Weekly Featured Essay
This week we feature a companion piece by Liza Wieland to one we published earlier this summer. This one needs no introduction, as its title conveys all that is needed:
by Liza Wieland
In her last year, my mother asked me to gather up all her jewelry and hide it from the cleaning lady (who was completely honest and devoted to my mother). And then my mother forgot all about it. And then she died. So I am in possession of the whole lot: the pearls real and fake, the gold, plate and solid.
When my sister came to visit our mother in the hospital, the nurses asked her to take off our mother’s wedding ring. Steroids were causing her fingers to swell, and so the idea was better do that now than, you now, after…. Our mother protested mightily, but eventually the ring came off, and I presume my sister still has it.
I call these accidental leavings, different from inheritance.
My mother accidentally left us these things.
My mother accidentally left us.
The Last to Go
by Julia Van Buskirk
Outside in the garden, a scrawny robin tugged at an uncooperative worm until it got just the right tension and then, with a frenzied slurp, snapped it from its’ hole. Grandmother did not see it. The distant look in her eyes told me she had not seen what went on around her for a long time.
“It’s sunny out today, Grandma. What do you say we take the winter chill out of our bones?” I pushed her wheelchair from the solarium towards the lobby. “Let’s go for a drive; maybe we can go by the cemetery.”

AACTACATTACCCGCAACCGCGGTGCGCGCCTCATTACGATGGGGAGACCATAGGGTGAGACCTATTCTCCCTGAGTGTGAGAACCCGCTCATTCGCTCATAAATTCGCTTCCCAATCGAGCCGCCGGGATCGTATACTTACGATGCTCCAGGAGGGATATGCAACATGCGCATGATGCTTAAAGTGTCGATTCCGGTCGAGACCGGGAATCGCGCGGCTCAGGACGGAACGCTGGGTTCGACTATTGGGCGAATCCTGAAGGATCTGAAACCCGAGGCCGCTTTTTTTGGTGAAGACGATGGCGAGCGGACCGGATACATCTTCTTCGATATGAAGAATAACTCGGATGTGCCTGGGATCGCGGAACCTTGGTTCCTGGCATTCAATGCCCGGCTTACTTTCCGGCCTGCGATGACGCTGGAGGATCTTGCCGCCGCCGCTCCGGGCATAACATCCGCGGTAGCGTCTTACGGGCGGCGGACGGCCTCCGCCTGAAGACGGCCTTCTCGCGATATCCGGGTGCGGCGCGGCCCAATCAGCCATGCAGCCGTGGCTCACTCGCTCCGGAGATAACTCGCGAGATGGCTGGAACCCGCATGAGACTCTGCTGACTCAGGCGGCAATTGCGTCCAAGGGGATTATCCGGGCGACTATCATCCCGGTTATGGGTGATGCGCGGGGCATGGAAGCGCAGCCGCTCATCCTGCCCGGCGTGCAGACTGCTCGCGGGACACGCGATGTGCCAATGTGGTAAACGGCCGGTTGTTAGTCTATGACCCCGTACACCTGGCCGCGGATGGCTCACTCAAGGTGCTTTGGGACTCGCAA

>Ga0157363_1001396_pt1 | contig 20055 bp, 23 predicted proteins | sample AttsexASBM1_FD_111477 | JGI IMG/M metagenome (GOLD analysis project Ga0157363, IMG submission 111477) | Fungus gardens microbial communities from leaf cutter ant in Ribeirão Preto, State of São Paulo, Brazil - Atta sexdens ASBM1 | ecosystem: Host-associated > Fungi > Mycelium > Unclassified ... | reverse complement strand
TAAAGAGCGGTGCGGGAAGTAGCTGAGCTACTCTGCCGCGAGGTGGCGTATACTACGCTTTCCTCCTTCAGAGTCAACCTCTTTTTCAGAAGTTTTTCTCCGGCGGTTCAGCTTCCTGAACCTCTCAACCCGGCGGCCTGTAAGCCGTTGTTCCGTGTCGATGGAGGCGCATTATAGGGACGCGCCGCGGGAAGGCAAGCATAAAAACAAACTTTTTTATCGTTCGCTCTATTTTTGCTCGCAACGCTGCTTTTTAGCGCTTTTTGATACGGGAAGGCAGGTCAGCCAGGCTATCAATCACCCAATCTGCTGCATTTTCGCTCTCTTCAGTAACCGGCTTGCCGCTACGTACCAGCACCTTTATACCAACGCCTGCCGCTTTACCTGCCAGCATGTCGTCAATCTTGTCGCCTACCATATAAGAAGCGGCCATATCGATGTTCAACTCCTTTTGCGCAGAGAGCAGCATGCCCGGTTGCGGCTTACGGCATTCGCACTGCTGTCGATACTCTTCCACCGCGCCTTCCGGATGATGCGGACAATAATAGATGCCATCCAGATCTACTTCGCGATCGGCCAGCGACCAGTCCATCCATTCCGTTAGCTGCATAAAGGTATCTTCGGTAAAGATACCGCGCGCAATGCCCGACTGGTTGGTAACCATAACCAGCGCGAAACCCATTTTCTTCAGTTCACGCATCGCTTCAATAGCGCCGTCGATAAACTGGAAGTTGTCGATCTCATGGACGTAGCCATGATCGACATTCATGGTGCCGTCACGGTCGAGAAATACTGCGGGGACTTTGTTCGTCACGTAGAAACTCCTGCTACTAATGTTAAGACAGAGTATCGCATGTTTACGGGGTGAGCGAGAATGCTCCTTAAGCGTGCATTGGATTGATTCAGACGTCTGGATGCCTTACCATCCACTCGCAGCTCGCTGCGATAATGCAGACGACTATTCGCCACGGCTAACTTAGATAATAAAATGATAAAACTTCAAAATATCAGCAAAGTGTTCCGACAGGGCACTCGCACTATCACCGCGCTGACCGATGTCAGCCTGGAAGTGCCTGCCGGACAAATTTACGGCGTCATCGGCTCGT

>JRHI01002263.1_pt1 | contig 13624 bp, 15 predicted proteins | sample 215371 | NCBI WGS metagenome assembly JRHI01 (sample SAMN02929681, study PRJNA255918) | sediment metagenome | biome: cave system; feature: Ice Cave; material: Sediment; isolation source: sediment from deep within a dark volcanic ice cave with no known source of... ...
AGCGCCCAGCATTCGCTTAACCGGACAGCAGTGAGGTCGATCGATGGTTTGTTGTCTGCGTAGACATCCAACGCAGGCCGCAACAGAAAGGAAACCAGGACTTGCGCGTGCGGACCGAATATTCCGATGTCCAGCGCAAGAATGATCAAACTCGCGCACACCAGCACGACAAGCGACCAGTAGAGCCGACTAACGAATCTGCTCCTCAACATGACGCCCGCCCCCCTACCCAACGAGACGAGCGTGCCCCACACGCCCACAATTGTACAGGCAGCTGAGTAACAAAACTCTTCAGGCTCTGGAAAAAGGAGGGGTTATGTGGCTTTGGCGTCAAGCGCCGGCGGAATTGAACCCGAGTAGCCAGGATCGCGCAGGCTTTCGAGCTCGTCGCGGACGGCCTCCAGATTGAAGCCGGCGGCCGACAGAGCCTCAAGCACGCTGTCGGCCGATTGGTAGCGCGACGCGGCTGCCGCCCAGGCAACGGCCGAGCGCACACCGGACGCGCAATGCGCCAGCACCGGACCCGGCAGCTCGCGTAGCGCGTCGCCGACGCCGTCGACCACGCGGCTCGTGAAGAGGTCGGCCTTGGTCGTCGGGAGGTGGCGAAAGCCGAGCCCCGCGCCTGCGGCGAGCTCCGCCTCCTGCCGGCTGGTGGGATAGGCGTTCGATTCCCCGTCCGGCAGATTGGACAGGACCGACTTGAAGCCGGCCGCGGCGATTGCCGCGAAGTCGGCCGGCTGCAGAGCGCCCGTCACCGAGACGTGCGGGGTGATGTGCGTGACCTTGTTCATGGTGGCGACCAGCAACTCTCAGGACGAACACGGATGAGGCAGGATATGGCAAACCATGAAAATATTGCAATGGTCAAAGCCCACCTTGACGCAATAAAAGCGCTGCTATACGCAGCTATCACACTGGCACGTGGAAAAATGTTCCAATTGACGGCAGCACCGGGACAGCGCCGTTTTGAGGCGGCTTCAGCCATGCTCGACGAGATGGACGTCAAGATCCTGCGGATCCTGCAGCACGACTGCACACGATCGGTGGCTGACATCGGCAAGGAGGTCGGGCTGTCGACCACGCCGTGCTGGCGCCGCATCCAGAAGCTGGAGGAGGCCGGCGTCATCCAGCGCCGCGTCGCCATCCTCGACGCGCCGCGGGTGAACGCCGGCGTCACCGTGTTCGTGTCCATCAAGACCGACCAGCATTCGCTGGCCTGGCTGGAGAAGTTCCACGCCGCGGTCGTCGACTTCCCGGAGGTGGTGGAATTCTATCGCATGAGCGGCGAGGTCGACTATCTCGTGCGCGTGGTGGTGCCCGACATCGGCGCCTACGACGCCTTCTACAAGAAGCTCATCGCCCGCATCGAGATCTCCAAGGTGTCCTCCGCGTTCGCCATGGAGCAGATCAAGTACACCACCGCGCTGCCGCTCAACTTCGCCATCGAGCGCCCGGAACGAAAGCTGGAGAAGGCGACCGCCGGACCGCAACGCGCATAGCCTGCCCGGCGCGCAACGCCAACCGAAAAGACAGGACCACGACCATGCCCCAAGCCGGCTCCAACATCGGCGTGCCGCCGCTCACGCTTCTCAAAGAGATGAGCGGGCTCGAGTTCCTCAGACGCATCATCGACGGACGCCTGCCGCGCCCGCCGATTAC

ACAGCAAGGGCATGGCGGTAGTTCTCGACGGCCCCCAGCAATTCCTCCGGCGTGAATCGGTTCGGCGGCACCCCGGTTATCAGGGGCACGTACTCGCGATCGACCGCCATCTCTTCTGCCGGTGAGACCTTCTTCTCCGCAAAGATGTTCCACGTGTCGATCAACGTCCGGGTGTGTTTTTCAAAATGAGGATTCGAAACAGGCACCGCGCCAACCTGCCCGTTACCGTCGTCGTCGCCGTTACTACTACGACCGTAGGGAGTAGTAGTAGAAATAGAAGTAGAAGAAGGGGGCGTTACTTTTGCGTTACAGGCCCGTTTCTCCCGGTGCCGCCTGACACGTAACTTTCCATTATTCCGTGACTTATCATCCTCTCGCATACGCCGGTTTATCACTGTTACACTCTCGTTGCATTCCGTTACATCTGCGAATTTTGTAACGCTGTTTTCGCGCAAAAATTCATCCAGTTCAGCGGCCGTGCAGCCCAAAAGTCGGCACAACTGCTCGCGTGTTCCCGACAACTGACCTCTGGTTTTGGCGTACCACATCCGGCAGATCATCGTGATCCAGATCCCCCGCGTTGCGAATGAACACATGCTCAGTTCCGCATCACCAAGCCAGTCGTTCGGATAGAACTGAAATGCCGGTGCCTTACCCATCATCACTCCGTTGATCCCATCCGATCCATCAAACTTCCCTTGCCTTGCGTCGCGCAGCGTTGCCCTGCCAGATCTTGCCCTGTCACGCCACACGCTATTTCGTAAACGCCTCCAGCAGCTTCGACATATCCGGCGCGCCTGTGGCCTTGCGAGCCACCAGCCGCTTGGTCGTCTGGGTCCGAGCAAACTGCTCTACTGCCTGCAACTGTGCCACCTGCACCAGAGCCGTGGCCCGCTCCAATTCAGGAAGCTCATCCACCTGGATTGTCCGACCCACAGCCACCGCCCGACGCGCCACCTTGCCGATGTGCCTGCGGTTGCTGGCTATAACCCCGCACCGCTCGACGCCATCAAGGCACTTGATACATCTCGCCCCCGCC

But we only got as far as the vestibule door where she grabbed the brake on her wheelchair and abruptly locked it in place.
“Grandma,” I implored, “we should really change the flowers on Dad’s grave. The cemetery people don’t like it if you leave the plastic winter wreaths past Memorial Day.”
And then, from a place so deep inside her, so guttural she barked. “No!”
I reached down to unlock the brake. She was his mother, for God’s sake. I was not going to allow her to pretend he never existed. His memory was the fragile link that bound us; without it, she would be alone. I pulled up on the brake as forcefully as I could.
A hard slap met my hand.
The Second Mistake
by Liz Olds